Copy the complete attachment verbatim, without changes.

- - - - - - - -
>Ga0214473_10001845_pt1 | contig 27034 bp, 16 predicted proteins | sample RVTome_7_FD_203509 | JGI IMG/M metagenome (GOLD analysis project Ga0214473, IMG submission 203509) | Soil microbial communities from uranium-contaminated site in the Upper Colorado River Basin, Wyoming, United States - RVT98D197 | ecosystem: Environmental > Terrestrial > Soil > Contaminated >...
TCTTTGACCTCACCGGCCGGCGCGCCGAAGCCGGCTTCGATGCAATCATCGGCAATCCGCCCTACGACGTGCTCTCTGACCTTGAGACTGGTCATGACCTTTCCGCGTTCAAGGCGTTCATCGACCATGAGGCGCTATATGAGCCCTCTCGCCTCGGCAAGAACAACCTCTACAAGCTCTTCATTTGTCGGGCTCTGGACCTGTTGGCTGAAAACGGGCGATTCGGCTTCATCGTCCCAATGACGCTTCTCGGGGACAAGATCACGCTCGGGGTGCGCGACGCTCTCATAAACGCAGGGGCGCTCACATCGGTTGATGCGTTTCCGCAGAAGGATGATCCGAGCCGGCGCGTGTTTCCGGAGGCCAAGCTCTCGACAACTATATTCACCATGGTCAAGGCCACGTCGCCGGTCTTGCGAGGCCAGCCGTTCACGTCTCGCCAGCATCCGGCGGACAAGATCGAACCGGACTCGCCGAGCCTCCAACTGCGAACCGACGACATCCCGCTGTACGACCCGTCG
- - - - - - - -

>Ga0214473_10001845_pt1 | contig 27034 bp, 16 predicted proteins | sample RVTome_7_FD_203509 | JGI IMG/M metagenome (GOLD analysis project Ga0214473, IMG submission 203509) | Soil microbial communities from uranium-contaminated site in the Upper Colorado River Basin, Wyoming, United States - RVT98D197 | ecosystem: Environmental > Terrestrial > Soil > Contaminated >...
TCTTTGACCTCACCGGCCGGCGCGCCGAAGCCGGCTTCGATGCAATCATCGGCAATCCGCCCTACGACGTGCTCTCTGACCTTGAGACTGGTCATGACCTTTCCGCGTTCAAGGCGTTCATCGACCATGAGGCGCTATATGAGCCCTCTCGCCTCGGCAAGAACAACCTCTACAAGCTCTTCATTTGTCGGGCTCTGGACCTGTTGGCTGAAAACGGGCGATTCGGCTTCATCGTCCCAATGACGCTTCTCGGGGACAAGATCACGCTCGGGGTGCGCGACGCTCTCATAAACGCAGGGGCGCTCACATCGGTTGATGCGTTTCCGCAGAAGGATGATCCGAGCCGGCGCGTGTTTCCGGAGGCCAAGCTCTCGACAACTATATTCACCATGGTCAAGGCCACGTCGCCGGTCTTGCGAGGCCAGCCGTTCACGTCTCGCCAGCATCCGGCGGACAAGATCGAACCGGACTCGCCGAGCCTCCAACTGCGAACCGACGACATCCCGCTGTACGACCCGTCG